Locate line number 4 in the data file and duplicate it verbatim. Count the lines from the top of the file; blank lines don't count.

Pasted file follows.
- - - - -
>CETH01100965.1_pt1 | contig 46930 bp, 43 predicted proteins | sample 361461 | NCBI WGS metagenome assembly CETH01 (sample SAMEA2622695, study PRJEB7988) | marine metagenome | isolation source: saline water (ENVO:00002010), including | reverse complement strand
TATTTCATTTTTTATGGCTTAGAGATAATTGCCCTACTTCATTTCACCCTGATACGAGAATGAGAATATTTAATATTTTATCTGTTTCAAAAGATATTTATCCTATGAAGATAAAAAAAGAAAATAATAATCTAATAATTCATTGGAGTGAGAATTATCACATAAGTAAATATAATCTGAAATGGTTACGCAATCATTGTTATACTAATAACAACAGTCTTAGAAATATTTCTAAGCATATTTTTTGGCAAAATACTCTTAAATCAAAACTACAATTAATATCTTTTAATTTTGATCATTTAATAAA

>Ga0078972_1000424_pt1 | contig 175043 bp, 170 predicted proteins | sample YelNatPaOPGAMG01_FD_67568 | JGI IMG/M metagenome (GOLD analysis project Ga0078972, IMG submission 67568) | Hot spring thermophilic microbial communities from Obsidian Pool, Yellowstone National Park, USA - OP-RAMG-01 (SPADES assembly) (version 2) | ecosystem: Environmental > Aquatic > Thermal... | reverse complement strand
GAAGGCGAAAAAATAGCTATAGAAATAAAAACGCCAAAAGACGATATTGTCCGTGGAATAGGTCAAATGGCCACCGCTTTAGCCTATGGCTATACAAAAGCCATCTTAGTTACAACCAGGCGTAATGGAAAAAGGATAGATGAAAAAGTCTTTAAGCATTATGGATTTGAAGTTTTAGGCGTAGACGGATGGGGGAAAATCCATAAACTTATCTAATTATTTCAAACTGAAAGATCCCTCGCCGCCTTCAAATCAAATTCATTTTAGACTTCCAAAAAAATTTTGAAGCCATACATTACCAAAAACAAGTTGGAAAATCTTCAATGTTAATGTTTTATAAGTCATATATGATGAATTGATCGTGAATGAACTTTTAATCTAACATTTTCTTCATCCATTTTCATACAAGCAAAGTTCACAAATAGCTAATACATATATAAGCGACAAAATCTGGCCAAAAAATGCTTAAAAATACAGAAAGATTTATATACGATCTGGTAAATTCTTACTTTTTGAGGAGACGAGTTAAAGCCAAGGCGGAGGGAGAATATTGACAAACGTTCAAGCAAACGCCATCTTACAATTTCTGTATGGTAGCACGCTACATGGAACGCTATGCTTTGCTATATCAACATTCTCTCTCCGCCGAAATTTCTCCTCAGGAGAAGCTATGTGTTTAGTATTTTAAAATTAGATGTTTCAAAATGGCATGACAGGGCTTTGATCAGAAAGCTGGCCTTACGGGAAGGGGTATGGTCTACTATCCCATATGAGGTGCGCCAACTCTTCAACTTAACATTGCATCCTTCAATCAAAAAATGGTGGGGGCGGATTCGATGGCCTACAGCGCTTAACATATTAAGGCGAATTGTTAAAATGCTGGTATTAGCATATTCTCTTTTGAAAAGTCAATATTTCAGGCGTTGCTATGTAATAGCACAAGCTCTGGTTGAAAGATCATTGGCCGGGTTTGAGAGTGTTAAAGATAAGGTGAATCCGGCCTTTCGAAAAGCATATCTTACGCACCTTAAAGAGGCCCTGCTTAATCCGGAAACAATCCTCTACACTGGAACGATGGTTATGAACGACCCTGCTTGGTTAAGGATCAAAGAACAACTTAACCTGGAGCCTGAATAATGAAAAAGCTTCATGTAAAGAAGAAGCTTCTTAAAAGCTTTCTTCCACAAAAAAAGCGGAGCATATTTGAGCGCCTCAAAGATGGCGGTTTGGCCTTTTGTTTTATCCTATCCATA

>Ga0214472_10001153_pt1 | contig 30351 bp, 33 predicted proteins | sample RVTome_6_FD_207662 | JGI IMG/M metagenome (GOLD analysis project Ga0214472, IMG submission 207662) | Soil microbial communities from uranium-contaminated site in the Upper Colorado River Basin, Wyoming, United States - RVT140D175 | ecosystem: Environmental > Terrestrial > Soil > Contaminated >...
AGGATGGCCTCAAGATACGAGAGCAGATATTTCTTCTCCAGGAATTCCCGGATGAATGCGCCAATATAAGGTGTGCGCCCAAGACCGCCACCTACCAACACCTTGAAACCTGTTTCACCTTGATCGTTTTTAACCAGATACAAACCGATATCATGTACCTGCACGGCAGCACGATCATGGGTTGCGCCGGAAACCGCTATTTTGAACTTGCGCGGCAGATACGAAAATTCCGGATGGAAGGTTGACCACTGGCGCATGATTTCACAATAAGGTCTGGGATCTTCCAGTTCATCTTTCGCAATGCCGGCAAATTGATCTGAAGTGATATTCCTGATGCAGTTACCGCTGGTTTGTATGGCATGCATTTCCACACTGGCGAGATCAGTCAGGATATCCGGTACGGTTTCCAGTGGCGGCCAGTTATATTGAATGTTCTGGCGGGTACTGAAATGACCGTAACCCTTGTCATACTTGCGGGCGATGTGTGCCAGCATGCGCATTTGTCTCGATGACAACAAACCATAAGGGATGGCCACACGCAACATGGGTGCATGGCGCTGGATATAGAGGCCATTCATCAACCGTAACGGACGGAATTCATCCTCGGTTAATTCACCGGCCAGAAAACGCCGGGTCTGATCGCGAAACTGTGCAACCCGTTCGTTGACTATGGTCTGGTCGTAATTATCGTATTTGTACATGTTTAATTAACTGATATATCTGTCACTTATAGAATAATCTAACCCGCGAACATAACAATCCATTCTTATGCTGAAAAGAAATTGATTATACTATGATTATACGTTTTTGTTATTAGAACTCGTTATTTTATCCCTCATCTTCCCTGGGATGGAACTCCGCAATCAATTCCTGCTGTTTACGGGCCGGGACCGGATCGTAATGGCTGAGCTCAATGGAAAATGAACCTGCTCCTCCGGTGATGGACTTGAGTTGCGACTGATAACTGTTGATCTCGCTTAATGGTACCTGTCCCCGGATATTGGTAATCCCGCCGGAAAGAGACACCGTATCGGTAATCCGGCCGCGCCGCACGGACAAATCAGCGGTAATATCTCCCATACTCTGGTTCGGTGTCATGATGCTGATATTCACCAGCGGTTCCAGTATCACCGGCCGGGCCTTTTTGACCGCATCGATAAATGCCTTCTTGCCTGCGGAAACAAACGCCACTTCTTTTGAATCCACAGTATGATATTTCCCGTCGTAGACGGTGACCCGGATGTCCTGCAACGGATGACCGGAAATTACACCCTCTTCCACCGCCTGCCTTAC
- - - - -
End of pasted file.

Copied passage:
GAAGGCGAAAAAATAGCTATAGAAATAAAAACGCCAAAAGACGATATTGTCCGTGGAATAGGTCAAATGGCCACCGCTTTAGCCTATGGCTATACAAAAGCCATCTTAGTTACAACCAGGCGTAATGGAAAAAGGATAGATGAAAAAGTCTTTAAGCATTATGGATTTGAAGTTTTAGGCGTAGACGGATGGGGGAAAATCCATAAACTTATCTAATTATTTCAAACTGAAAGATCCCTCGCCGCCTTCAAATCAAATTCATTTTAGACTTCCAAAAAAATTTTGAAGCCATACATTACCAAAAACAAGTTGGAAAATCTTCAATGTTAATGTTTTATAAGTCATATATGATGAATTGATCGTGAATGAACTTTTAATCTAACATTTTCTTCATCCATTTTCATACAAGCAAAGTTCACAAATAGCTAATACATATATAAGCGACAAAATCTGGCCAAAAAATGCTTAAAAATACAGAAAGATTTATATACGATCTGGTAAATTCTTACTTTTTGAGGAGACGAGTTAAAGCCAAGGCGGAGGGAGAATATTGACAAACGTTCAAGCAAACGCCATCTTACAATTTCTGTATGGTAGCACGCTACATGGAACGCTATGCTTTGCTATATCAACATTCTCTCTCCGCCGAAATTTCTCCTCAGGAGAAGCTATGTGTTTAGTATTTTAAAATTAGATGTTTCAAAATGGCATGACAGGGCTTTGATCAGAAAGCTGGCCTTACGGGAAGGGGTATGGTCTACTATCCCATATGAGGTGCGCCAACTCTTCAACTTAACATTGCATCCTTCAATCAAAAAATGGTGGGGGCGGATTCGATGGCCTACAGCGCTTAACATATTAAGGCGAATTGTTAAAATGCTGGTATTAGCATATTCTCTTTTGAAAAGTCAATATTTCAGGCGTTGCTATGTAATAGCACAAGCTCTGGTTGAAAGATCATTGGCCGGGTTTGAGAGTGTTAAAGATAAGGTGAATCCGGCCTTTCGAAAAGCATATCTTACGCACCTTAAAGAGGCCCTGCTTAATCCGGAAACAATCCTCTACACTGGAACGATGGTTATGAACGACCCTGCTTGGTTAAGGATCAAAGAACAACTTAACCTGGAGCCTGAATAATGAAAAAGCTTCATGTAAAGAAGAAGCTTCTTAAAAGCTTTCTTCCACAAAAAAAGCGGAGCATATTTGAGCGCCTCAAAGATGGCGGTTTGGCCTTTTGTTTTATCCTATCCATA